By Subhash K. Jha, IANS
No one minds a spanking and gripping Hollywood adaptation. But why remake a lousy unconvincing and wretchedly garbled film like Wolfgang Peterson's Shattered about an amnesiac victim of a road accident trying to piece his life together.
It's like re-visited an unpleasant memory… on a particularly bad-hair day. No doubt the film is aesthetically mounted. The hilly misty landscape peculiar to most of Vikram Bhatt's works supports the plot. But the rest of the components fail the endeavour badly. From the opening shot of a car crashing into a valley, the narrative does its own crash-and-burn routine, as Arjun Rampal and Priyanka Chopra, looking as much in love as two blocks of wood drifting and colliding down a bored stream of water, play a cat-and-mouse game, which can only end in disaster… for the characters, and the film… take your pick. Pique is the peak-purpose of this pseudo-piquant tale of deception betrayal and gruesome revenge. In what looks like a heated-up carryover of Aitraaz, Priyanka is again cast as the unfaithful wife. Debutant director Girish Dhamija seems frequently inspired by Abbas-Mustan's style of filmmaking. The wife's character in YAKEEN seems to be an uneasy mix of the wife in Abbas-Mustan's HUMRAAZ and AITRAAZ. The mix is nixed from the start.
Too many speedbreakers impede the debutante director's callow suspense tale. One minute we see Priyanka playing the dutiful wife, a la Amisha Patel in Humraaz. The next minute she's the hyper-strung wacked-out wanton wife nibbling and biting the outraged Suddhanshu Pande's ears a la Sharon Stone in Fatal Attraction… or Mallika Sherawat in Murder if you will. Screenwriter Vikram Bhatt takes Harrison Ford and Greta Scachi's characters from Shattered and twists them into shapes that the original would find hard to recognize, let alone accept. The narrative momentum is sustained not through intrinsic conviction but by surface devices such as Amar Mohile's background music score (his second no-holds-barred effort this week after Sarkar) and Priyanka's display of exaggerated anxiety meant to confuse the audience about her intentions.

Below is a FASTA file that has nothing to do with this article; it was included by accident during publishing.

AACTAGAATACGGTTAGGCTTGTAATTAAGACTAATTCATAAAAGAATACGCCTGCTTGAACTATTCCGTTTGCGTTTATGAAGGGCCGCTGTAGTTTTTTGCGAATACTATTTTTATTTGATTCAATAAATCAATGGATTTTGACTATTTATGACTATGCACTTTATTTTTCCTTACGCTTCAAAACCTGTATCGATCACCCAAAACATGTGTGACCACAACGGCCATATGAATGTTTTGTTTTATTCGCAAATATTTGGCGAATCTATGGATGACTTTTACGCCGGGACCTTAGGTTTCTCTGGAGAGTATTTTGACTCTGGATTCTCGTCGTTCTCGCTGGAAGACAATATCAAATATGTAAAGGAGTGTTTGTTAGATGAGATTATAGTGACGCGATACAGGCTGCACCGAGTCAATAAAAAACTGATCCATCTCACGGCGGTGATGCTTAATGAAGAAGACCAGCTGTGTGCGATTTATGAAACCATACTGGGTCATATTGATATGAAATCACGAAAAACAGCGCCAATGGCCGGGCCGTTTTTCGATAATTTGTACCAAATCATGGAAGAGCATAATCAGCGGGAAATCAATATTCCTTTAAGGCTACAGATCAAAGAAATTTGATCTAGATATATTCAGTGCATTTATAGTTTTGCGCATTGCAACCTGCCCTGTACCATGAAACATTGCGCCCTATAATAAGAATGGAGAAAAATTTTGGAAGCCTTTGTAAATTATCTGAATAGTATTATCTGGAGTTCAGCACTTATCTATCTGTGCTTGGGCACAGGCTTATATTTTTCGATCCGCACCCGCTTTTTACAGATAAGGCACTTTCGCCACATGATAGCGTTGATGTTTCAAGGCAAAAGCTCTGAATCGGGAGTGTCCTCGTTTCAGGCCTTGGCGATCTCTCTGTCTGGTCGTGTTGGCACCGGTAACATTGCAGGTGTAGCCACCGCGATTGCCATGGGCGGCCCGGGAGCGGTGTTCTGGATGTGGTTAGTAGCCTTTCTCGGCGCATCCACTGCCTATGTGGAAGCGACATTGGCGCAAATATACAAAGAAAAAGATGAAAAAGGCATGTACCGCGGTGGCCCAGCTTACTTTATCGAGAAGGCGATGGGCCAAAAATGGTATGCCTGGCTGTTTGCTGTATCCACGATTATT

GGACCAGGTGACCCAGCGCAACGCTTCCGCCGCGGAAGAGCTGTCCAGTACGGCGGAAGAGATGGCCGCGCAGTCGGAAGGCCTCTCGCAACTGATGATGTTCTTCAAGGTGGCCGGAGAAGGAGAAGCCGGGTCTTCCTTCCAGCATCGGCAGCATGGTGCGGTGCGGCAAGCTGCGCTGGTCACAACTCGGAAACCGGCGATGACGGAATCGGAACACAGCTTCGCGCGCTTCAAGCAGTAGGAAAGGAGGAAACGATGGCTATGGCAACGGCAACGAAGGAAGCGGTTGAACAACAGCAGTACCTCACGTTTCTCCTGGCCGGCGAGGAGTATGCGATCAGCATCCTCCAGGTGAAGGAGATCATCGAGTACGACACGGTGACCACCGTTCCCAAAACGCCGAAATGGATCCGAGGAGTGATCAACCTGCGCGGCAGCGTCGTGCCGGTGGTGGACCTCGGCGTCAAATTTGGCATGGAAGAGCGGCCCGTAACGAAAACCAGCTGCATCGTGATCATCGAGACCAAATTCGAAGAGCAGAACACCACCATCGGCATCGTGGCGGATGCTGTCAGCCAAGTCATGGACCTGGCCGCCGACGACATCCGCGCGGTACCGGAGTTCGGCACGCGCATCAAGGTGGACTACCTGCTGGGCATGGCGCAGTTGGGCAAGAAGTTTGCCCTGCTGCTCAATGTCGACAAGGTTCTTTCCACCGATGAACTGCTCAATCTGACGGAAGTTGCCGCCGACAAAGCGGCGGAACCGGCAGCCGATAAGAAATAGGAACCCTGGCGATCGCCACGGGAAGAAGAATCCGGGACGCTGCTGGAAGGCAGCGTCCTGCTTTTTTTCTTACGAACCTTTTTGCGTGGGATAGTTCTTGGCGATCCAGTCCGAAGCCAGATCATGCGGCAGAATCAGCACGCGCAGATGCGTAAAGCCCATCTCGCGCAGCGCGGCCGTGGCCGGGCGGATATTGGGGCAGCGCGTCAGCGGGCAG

Finally, as she, and the plot, hurl down the computer-generated cliff you are beyond caring about the characters and their steeply neurotic preoccupations. There's scope for very little characterization beyond the protagonists. Saurabh Shukla as a private detective and Ankur Nayyar and Kim Sharma as siblings dwell at the surface level of the skimpily sketched suspenseful scenario, barely registering as anything but puffed-up props. The performers try to be cool when their world seems to be falling apart. Only Priyanka Chopra attempts to breathe fire in her jumpy and absurd role.
She might as well have tried to scale the Himalayas on stilettos. Her fans would probably like the sequence where she creeps up on Rampal as he showers to whisper,"Kab tak intezaar karaoge?" Our feelings exactly. Yakeen is like a terrible case of delayed gratification, more remarkable for playing around with the conventional man-woman paradigm in our films than actually getting there. Did Arjun Rampal get cuckolded by Priyanka Chopra while he wasn't watching? Who the hell cares.